Your life is going nowhere. You’re depressed. You’re ruled by feelings and expectations. You’re riddled with cravings for days.
Your addictions are the shunt in your head, the thing that keeps you under, sedated, personality repressed, forgetting you’re depressed.
This may seem all too familiar to you. You might know why, or you might not. At this point, maybe all you know is how you feel. Maybe that’s all you think you have. Maybe you think that there is no better alternative.
I’m not talking about drugs—well, maybe I am, but my definition of drugs is probably broader than most. In this age, we tend to classify drugs very narrowly. Interestingly enough, people find themselves addicted to things that are much, much less obvious than a needle or a joint.
Take, for example, attention. We all know that person who does ridiculous things simply to grab the eyes of spectators. Maybe you are that person. Heck, maybe I’m that person. Or the guy who puts on a show to get the girl, but he lays it on way too thick. Some of us are like that, and some of us are annoyed by people like that; but really, what’s happening in their head? Where is the attention lacking? Do they know someone who by all rights should be close to them but feels very far away?
This is just one example. What about the video game addict? What about the guy with a borderline vampirical thirst for information? What about the nosy girl? What about the obsessive stalker? What about the bully? What about the stage-hog? What about the recluse? What about the conspiracy theorist? What about the workaholic? I could go on and on about the extremes to which we take things that were built for good by a good God.
It’s so easy to take what God made good and treat it as though it were God Himself. After all, the things that God made good, meaning everything, can be used to better our lives. It’s easy to see how this could be turned on its head with things like alcohol, marijuana, tobacco, being used as an attempt to erase the pain from the slate of our souls. Just like psychiatric drugs, most things, be they substance or a social construct, can be turned on their head and abused to make us feel better when things are all wrong, rather than to bring us to a state in which we can properly think about and address the things that are wrong. It’s easy to see things that are abnormal, but it’s not so easy to see when things that are commonplace become what they were not intended to be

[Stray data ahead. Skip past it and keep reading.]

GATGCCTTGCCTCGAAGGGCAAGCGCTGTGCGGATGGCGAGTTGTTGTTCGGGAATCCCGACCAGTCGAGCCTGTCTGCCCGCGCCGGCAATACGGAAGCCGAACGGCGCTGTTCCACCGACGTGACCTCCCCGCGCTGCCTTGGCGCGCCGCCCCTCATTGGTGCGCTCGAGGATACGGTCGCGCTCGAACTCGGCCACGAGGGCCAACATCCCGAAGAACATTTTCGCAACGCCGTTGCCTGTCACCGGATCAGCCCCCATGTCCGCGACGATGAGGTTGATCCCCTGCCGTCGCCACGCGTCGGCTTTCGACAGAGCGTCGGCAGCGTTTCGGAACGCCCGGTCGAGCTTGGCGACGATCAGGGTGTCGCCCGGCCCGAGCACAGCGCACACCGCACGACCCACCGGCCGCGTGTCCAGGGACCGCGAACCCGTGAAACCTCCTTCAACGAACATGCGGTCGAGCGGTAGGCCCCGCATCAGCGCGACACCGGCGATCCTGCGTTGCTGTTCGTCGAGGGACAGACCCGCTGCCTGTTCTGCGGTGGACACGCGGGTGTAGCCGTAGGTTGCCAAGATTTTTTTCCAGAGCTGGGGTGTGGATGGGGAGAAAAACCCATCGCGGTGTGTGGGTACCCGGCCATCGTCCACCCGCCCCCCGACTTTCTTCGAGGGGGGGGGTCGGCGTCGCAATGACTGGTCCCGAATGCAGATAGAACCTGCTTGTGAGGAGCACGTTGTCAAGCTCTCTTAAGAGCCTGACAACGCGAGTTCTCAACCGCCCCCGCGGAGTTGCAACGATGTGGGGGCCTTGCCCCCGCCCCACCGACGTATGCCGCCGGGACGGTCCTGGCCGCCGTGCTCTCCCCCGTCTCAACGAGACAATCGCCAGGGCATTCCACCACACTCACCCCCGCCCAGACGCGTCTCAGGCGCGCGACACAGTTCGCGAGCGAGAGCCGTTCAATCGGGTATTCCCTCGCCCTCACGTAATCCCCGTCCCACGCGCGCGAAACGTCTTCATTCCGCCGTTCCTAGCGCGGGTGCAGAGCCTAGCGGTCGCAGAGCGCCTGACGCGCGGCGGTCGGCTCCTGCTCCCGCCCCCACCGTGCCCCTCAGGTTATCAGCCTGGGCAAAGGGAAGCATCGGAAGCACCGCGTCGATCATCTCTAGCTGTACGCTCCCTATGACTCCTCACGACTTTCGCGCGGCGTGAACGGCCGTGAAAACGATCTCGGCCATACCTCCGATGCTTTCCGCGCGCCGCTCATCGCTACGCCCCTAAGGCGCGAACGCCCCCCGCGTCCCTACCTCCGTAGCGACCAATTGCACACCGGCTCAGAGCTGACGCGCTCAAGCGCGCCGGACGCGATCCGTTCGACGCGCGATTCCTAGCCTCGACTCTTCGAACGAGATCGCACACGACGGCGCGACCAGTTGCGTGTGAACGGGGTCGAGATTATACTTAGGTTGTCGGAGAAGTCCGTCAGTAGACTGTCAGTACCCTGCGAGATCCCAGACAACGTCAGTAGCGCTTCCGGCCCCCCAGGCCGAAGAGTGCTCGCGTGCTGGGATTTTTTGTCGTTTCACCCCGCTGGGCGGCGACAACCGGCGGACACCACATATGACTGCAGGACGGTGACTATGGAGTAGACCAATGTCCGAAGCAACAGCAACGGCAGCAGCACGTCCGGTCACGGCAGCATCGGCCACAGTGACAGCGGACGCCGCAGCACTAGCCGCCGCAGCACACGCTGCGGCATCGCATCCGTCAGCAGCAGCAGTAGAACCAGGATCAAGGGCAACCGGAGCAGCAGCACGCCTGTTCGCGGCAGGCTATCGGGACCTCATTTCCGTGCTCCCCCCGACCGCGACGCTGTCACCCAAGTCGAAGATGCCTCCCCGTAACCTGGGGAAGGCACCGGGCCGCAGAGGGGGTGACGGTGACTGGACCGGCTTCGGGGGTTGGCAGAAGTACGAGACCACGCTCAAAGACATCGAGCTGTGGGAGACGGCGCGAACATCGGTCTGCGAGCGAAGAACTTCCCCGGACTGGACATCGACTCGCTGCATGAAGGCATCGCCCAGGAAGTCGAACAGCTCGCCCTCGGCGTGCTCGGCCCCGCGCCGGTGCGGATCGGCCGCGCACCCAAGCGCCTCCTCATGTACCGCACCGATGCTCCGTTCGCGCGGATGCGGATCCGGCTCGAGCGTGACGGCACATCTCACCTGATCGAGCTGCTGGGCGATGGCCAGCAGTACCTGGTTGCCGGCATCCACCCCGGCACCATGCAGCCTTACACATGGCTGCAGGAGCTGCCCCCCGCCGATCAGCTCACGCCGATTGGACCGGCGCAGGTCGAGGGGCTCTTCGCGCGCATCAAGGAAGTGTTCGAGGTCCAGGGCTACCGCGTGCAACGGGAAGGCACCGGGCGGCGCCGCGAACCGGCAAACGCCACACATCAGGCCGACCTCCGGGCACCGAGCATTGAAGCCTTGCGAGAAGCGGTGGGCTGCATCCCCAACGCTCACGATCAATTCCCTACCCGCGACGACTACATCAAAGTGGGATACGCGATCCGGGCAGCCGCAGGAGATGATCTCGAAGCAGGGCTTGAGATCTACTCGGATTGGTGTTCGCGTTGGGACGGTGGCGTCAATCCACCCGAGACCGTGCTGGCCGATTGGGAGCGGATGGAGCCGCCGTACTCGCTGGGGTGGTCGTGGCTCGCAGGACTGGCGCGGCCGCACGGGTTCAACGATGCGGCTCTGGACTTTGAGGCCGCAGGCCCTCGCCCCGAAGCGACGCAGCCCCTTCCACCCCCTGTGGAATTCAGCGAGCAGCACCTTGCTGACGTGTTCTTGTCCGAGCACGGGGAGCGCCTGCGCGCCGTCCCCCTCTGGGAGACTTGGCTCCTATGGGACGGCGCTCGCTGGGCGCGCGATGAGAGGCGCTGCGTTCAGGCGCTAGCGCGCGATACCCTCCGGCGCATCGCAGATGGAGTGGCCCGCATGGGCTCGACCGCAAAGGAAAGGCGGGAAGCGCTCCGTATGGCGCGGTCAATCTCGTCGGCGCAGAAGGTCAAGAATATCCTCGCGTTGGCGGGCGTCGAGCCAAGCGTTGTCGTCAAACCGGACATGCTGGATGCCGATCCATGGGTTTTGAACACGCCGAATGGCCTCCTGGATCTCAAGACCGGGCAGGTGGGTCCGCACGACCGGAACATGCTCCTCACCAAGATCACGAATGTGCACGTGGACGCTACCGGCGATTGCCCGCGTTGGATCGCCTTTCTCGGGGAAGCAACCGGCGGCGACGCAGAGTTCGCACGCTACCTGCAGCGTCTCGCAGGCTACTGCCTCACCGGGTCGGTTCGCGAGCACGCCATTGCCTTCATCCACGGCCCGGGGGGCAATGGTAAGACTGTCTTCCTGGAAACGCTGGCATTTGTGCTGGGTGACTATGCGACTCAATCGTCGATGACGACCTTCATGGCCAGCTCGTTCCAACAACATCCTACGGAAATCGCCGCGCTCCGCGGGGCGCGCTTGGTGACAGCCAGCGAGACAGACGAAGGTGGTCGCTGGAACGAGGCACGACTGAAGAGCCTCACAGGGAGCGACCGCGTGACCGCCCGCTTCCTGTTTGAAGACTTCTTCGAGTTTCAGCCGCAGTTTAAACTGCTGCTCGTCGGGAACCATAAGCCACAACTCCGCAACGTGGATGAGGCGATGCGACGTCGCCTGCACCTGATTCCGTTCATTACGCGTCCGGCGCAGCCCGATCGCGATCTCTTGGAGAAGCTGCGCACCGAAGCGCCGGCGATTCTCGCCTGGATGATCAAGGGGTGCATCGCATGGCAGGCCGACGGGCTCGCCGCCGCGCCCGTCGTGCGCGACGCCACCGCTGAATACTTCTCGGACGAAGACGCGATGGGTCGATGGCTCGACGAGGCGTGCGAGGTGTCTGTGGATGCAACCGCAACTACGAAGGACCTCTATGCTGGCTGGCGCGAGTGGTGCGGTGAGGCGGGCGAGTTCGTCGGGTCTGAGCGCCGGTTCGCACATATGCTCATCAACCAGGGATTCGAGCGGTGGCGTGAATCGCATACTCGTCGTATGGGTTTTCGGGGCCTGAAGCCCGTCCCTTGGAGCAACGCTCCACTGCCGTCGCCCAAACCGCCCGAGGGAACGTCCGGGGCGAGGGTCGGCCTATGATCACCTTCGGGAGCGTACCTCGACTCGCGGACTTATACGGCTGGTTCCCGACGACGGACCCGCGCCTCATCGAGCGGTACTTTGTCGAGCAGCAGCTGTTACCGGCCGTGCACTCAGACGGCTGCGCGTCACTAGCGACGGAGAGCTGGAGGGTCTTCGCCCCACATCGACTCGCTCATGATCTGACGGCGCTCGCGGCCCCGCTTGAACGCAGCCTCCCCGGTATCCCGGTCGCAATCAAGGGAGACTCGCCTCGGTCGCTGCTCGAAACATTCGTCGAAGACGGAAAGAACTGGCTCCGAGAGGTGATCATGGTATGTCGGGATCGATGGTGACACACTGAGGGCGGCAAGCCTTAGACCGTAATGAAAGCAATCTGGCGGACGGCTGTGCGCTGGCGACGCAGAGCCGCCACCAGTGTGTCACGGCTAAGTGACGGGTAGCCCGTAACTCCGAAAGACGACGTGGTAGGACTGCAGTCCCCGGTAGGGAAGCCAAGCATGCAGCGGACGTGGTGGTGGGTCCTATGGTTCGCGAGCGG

Worst of all, and really most potent of all, people often become our drug. Friendship, companionship, romance, relationship—it’s not the constructs themselves that we fixate upon, hopefully. It’s the people on the other end of these conduits that become our drug. And yes, we were designed to be good to and for each other, but when does love become dependence? When does interest become obsession? How long does it take to turn something that was made to build up into something that can just as quickly destroy? We were meant to subdue the earth, and what’s more, care for it. That care is even more intense for the other people of the world. We were designed to care for this world together.
But the world is fallen.
Sure. There are still people in the world who care, but it is not without difficulty, and a barrier now stands between us and God’s original plan. That barrier is selfishness. The bricks that form it are made of the things and people we use to feel better, safer, in this fallen world; but if what is on the other side of that barrier, our original design, God’s good plan for us—if it really is good, why are we running from it? Why don’t we return?
The shunt in our heads keeps us feeling better. It keeps us calm. It keeps us subdued. It keeps us from taking risks. It keeps us from making moves. It keeps us sedated. It keeps us asleep. It keeps us dreaming. It keeps us delusional. It keeps us dependent. Addicted. We hurt for a fix. We’d rather die in our sleep than get up and in Jesus’ name fight the temptations, the tough times, the enemies in the spirit, that would have us die in our sleep.
What would it take for you to rip the shunt from your head?